SEC executive vice-president for public affairs, Abdelsalam Al-Yamani, said the fuel pipeline cost the company USD 160 million and was completed despite some problems, adding that it will increase the plant’s productivity and increase stability in fuel supplies.
In an exclusive statement to Asharq Al-Awsat, Yamani said all generating stations working on gas, and which are owned by SEC have direct supply lines, adding that generating stations working on other fuel around the kingdom, do not have direct supply lines.
Yamani said the cost of building supply lines for other fuel was financially high, and that “the company covered the full cost of building the pipeline to Al-Qassim, and has a long-term aim to do the same for other plants.”
Yamani said he hoped there would be an urgent study into the road system in Saudi Arabia. He said: “I always ask, from a strategic point of view, why does the Saudi Ministry of Transport, in cooperation with SEC, Aramco and the traffic department, not carry out a special study into the internal transport routes? Completing the study and installing direct supply lines for fuel will have positive effects on Saudi economy, one of which is extending the lifespan of the roads by reducing the number of fuel tankers which use them, in addition to saving lives by reducing the number of accidents, and reducing pollution.”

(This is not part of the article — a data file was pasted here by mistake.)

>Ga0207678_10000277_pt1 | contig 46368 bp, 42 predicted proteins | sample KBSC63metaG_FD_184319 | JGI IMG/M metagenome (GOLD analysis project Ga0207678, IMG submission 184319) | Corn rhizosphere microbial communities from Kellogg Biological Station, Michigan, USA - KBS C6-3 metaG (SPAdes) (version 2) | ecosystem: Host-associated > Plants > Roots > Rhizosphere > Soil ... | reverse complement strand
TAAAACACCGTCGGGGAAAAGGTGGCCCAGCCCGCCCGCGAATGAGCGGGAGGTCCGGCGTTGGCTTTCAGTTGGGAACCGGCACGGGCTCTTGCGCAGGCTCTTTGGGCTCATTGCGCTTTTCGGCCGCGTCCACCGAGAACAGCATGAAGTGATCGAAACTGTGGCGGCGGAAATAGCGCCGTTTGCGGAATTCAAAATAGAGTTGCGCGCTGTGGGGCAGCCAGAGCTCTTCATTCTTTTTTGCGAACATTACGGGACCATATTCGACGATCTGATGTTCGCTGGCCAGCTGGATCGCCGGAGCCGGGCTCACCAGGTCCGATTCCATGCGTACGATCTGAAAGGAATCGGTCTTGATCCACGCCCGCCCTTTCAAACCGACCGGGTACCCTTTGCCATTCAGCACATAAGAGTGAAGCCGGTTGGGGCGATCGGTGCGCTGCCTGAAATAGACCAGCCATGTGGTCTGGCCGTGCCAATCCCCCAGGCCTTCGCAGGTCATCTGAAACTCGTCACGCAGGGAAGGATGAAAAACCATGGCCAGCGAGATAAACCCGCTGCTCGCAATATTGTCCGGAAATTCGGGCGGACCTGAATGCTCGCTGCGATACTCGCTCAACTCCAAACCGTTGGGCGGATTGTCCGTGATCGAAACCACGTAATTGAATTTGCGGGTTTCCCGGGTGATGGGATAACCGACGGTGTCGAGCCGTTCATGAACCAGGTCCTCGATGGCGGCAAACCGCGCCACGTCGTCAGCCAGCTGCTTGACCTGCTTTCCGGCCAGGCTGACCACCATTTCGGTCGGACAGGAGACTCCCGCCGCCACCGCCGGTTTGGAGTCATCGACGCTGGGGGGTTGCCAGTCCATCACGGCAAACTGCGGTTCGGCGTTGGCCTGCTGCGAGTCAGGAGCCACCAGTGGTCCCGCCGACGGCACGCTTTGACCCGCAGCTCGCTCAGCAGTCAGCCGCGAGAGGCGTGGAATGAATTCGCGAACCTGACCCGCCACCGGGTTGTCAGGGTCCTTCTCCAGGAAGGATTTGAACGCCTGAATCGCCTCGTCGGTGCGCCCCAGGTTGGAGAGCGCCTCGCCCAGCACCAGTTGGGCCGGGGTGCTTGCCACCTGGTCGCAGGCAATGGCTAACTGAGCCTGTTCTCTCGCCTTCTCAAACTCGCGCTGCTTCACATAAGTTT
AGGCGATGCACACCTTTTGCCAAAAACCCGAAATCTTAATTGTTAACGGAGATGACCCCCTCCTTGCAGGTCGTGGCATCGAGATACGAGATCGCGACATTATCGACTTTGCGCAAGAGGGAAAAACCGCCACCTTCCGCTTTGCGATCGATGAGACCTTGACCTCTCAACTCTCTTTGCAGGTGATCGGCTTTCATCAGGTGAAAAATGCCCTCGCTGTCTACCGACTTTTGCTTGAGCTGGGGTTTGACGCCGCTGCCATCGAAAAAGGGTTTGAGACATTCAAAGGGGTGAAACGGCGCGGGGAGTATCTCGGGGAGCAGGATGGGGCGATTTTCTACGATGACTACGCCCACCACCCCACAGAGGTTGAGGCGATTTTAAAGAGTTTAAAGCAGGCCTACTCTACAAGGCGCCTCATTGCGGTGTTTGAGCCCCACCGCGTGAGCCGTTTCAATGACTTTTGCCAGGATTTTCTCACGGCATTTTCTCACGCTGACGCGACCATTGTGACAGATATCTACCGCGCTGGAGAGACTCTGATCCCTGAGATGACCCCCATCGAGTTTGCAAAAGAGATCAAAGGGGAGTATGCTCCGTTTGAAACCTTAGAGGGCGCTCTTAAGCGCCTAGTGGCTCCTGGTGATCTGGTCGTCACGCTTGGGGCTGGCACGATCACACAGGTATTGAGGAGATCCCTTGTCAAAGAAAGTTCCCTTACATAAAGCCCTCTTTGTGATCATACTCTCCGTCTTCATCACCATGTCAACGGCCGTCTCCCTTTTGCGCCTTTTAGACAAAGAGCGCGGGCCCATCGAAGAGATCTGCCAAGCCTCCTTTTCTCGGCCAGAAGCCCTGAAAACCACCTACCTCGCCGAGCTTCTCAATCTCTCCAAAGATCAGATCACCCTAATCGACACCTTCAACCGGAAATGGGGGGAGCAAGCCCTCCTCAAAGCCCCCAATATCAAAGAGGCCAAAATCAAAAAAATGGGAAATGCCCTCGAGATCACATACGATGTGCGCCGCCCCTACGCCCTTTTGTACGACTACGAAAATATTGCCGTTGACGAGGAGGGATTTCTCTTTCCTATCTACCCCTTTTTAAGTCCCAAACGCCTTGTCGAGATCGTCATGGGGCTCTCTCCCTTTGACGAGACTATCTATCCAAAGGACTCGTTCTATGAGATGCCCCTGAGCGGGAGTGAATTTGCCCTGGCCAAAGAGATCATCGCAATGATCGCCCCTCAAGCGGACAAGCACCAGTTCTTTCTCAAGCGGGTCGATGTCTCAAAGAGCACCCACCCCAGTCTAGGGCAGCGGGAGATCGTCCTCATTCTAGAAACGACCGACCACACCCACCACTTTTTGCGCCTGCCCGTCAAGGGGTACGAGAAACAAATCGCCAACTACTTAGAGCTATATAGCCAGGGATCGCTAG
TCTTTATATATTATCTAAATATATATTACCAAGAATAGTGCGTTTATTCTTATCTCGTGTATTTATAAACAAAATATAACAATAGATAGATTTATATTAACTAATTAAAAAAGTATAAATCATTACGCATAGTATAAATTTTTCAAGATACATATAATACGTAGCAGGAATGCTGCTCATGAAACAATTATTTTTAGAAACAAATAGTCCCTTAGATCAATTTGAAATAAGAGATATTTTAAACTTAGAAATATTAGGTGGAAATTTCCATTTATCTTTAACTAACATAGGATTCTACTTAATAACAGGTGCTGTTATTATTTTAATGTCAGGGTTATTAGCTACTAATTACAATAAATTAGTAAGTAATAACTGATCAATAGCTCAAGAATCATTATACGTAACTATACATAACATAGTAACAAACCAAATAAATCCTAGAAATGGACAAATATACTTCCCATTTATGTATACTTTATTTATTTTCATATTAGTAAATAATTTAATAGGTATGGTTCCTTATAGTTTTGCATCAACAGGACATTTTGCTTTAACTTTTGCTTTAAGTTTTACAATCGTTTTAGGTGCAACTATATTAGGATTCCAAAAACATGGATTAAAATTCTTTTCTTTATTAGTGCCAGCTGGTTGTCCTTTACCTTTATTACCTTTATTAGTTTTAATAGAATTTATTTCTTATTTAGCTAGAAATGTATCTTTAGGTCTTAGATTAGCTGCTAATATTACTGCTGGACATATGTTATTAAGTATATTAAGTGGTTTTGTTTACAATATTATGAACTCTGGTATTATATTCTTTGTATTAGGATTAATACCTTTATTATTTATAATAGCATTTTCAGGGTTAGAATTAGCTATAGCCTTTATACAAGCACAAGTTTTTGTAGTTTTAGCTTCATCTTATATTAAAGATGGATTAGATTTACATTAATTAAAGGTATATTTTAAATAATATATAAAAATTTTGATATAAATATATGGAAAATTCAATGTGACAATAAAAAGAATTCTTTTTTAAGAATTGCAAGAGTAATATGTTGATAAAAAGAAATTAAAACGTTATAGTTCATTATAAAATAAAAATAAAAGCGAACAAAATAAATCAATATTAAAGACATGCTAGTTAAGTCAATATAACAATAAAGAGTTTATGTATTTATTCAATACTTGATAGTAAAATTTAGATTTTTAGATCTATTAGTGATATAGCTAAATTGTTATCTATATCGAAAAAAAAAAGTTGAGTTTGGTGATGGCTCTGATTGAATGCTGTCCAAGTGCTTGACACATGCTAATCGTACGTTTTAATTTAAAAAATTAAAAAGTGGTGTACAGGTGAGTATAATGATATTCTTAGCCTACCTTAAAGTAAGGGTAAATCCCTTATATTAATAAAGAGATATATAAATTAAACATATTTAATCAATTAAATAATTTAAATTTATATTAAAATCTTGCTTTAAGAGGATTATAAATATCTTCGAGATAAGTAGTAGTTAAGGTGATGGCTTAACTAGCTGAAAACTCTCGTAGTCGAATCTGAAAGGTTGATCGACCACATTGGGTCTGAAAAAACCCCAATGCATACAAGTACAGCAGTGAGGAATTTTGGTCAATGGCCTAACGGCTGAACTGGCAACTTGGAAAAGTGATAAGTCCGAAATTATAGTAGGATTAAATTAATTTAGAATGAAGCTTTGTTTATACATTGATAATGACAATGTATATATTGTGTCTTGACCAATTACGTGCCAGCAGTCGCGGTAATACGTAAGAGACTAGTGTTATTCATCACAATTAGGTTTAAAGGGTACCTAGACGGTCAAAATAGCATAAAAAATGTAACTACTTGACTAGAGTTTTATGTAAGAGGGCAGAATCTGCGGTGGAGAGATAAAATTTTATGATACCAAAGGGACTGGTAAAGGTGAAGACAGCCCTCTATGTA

Yamani revealed that the pipeline starts at the East-West Aramco pipeline near Al-Dawedmi and runs 240 km to Al-Qassim, running through valleys, sand dunes, and rough terrain.
He said: “The project encountered other difficulties during construction, including taking possession of private lands and crossing major roads, but the cooperation of relevant parties helped overcome those issues. The strategic plan also allows Al-Qassim to supply fuel to Ha’il power plant and northern plants, reducing the burden on Saudi Aramco.”